Reservoir Dogs: Bloody Days
Even though Bloody Days tries to walk the walk and talk the talk, ultimately it feels less like a creative homage to a cult film classic and more like a shallow imitation with a hint of Tarantino flair.
There are good ideas at work in Reservoir Dogs: Bloody Days, but it's a shame that one of the most intense and shocking indie movies ever made has spawned a game that's neither. At its best, it's a tight, engaging twin-stick shooter with an element of strategy and a cool rewind mechanic, but it never manages to be anything more than that.
A neat mechanic that gets old quickly in this otherwise forgettable twin stick shooter.
Reservoir Dogs is a classic movie that deserves a better homage than Bloody Days for its 25th anniversary.
Bloody Days’ constant references won’t make sense to anyone who hasn’t seen Reservoir Dogs, and fans of the film will loathe it with a seething intensity.
If you're a fan of the original film series of Reservoir Dogs, then let me set you straight, go and play something better. And if by the chance you have not seen the movie till now, then I'll highly recommend you to watch as soon as you can. And I'm warning you, do NOT ever think of playing Bloody Days
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Reservoir Dogs: Bloody Days is a confused game. The license seems wasted, since the game fails to use its source material in a meaningful way. Ignore the license, and what you get is a top-down shooter that favors precision over bullet spray but adds a badly implemented time-rewind mechanic that squanders any potential it may have had. A few people can get some enjoyment out Bloody Days, but many will only need a quick glance to realize that this just isn't going to work out.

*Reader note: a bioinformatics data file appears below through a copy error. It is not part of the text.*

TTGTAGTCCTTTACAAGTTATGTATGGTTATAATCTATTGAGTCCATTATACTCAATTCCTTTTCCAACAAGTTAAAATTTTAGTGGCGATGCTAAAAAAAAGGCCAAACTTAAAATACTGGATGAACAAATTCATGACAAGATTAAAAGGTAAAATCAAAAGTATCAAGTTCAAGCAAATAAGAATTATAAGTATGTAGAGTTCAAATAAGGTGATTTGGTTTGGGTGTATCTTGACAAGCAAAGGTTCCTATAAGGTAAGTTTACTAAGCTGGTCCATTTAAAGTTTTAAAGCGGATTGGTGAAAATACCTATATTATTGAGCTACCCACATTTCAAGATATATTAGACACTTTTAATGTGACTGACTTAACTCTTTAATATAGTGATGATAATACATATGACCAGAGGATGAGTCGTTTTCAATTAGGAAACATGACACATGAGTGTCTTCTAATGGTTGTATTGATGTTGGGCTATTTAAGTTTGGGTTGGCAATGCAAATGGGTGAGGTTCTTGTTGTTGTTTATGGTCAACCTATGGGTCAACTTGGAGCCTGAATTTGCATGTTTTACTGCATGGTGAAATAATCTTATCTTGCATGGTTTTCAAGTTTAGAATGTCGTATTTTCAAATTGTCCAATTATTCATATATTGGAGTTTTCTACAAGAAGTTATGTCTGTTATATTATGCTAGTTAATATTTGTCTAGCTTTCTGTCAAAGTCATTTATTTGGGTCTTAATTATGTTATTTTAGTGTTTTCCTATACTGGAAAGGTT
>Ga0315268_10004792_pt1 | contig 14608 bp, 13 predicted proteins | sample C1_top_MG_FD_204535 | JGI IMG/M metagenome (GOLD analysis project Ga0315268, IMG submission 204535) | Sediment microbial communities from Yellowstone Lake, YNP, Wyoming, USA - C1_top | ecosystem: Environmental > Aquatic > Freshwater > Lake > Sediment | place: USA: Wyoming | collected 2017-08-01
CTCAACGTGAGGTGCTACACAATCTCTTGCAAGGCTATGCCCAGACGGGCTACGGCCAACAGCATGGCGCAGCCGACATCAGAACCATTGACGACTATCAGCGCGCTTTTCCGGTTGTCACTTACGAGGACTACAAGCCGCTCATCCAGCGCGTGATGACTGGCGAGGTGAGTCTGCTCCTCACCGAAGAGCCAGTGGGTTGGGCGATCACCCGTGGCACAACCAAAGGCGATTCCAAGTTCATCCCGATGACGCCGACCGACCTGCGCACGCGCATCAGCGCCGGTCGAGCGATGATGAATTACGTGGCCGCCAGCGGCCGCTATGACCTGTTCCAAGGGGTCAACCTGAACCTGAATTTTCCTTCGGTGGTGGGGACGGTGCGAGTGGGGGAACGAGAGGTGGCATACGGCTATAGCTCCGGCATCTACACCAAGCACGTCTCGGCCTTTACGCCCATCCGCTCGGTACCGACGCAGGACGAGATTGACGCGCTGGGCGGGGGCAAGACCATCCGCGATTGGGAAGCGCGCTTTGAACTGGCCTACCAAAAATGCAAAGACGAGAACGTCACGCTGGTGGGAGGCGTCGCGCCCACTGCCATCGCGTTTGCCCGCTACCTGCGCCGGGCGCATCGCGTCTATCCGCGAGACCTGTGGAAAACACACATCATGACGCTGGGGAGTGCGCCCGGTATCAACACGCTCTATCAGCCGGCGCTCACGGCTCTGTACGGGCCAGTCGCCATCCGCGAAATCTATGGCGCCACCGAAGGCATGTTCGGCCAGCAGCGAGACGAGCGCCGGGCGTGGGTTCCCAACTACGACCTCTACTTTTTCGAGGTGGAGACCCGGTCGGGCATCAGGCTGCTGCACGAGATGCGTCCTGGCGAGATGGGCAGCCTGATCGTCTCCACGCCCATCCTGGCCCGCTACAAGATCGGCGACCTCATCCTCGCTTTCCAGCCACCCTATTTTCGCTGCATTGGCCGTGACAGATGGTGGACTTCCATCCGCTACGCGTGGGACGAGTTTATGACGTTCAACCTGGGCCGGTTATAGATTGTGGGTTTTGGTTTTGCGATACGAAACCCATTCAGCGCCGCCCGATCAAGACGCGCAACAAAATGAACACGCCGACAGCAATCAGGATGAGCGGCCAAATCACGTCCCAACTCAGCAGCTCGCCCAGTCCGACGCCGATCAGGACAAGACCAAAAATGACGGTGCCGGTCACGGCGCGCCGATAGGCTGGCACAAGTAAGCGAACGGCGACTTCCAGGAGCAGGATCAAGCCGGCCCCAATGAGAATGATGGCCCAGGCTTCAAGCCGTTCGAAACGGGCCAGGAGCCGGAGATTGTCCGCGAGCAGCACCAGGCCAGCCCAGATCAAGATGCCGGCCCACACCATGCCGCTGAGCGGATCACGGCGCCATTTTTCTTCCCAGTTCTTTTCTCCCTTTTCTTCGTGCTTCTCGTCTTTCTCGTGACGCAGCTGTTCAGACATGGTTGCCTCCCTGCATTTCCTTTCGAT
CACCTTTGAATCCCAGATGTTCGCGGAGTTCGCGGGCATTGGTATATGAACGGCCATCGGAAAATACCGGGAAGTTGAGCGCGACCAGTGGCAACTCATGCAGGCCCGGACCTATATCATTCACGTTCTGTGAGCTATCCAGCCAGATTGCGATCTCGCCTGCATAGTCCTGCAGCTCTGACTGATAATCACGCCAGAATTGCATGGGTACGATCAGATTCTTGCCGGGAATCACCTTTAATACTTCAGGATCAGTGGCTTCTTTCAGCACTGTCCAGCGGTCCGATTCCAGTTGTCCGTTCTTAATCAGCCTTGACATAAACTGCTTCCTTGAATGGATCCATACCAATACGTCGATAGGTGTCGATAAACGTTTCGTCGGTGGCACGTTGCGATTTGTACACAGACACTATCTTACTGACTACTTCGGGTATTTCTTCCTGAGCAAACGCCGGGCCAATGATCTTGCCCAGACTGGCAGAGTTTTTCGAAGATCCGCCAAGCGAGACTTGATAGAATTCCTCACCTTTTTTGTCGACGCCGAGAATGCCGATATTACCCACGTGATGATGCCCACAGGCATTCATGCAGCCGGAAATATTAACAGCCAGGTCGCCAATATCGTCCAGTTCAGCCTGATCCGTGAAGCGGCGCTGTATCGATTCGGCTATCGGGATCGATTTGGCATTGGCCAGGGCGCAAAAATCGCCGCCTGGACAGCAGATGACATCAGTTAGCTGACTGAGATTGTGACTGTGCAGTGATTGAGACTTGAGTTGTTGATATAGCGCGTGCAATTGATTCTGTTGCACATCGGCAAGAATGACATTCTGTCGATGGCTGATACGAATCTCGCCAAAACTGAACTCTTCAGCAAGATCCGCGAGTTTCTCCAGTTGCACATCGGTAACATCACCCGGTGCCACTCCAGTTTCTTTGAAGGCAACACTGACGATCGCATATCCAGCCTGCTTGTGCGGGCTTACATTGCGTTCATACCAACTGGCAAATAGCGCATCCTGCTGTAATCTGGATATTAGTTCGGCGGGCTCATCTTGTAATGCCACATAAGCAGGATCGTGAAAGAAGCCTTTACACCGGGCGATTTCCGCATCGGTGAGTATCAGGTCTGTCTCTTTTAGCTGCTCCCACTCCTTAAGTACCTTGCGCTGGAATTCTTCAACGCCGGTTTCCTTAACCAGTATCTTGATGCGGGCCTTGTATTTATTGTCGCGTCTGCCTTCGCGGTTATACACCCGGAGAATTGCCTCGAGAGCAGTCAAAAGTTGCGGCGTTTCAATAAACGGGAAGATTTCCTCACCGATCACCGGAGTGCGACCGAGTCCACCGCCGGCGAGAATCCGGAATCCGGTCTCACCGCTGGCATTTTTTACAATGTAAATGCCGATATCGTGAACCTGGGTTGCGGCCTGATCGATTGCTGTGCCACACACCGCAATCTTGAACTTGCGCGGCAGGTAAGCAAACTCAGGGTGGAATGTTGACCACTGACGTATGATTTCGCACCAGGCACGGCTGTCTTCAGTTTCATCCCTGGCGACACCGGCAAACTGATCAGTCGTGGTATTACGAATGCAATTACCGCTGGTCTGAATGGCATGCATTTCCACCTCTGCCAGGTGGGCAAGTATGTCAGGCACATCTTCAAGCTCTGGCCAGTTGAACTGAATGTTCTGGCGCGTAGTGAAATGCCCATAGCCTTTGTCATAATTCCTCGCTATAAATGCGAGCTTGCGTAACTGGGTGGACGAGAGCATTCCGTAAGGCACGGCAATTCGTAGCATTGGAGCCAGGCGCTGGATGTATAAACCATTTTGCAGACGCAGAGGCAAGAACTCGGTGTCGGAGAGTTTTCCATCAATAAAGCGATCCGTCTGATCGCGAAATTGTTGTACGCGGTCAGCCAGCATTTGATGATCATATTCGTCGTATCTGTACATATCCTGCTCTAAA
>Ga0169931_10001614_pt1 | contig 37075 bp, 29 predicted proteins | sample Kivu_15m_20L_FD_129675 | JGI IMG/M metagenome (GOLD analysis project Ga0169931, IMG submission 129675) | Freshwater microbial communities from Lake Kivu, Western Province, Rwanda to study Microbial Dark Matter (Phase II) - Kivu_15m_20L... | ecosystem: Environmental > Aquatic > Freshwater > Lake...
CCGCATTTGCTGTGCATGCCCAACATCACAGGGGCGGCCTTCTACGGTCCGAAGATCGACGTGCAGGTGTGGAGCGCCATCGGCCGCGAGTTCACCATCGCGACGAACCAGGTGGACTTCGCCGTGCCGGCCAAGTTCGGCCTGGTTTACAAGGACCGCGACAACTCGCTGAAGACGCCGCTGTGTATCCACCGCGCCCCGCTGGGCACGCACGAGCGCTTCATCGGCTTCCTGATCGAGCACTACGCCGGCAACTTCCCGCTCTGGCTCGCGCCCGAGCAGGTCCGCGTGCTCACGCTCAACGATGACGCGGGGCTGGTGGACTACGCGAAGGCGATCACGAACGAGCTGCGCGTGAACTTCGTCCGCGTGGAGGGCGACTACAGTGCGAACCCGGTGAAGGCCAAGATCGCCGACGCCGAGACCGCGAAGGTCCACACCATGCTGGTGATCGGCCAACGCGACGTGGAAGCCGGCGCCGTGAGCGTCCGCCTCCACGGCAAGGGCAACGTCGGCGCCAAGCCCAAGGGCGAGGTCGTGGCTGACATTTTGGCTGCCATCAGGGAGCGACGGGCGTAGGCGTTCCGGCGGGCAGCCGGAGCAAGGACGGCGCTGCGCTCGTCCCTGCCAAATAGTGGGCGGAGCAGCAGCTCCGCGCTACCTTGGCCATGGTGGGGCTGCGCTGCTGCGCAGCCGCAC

While it may superficially retread a similarly desensitised violence found in the original film, little else could be compared from one to the other. In fact, Reservoir Dogs: Bloody Days is better an example of Lionsgate's misuse of the original property, shelling it out every so often for some quick cash here-and-there.
Reservoir Dogs: Bloody Days is a top-down shooter that excels at the minimum. The replayability may be lacking, but it's definitely worth at least one playthrough.
There's something Faustian about it: in striking a deal to carry such a powerful banner, it's gotten attention that games of its class would never get. Ironically, it's that banner that invites the most bitter criticism for a game that certainly could have done a lot worse.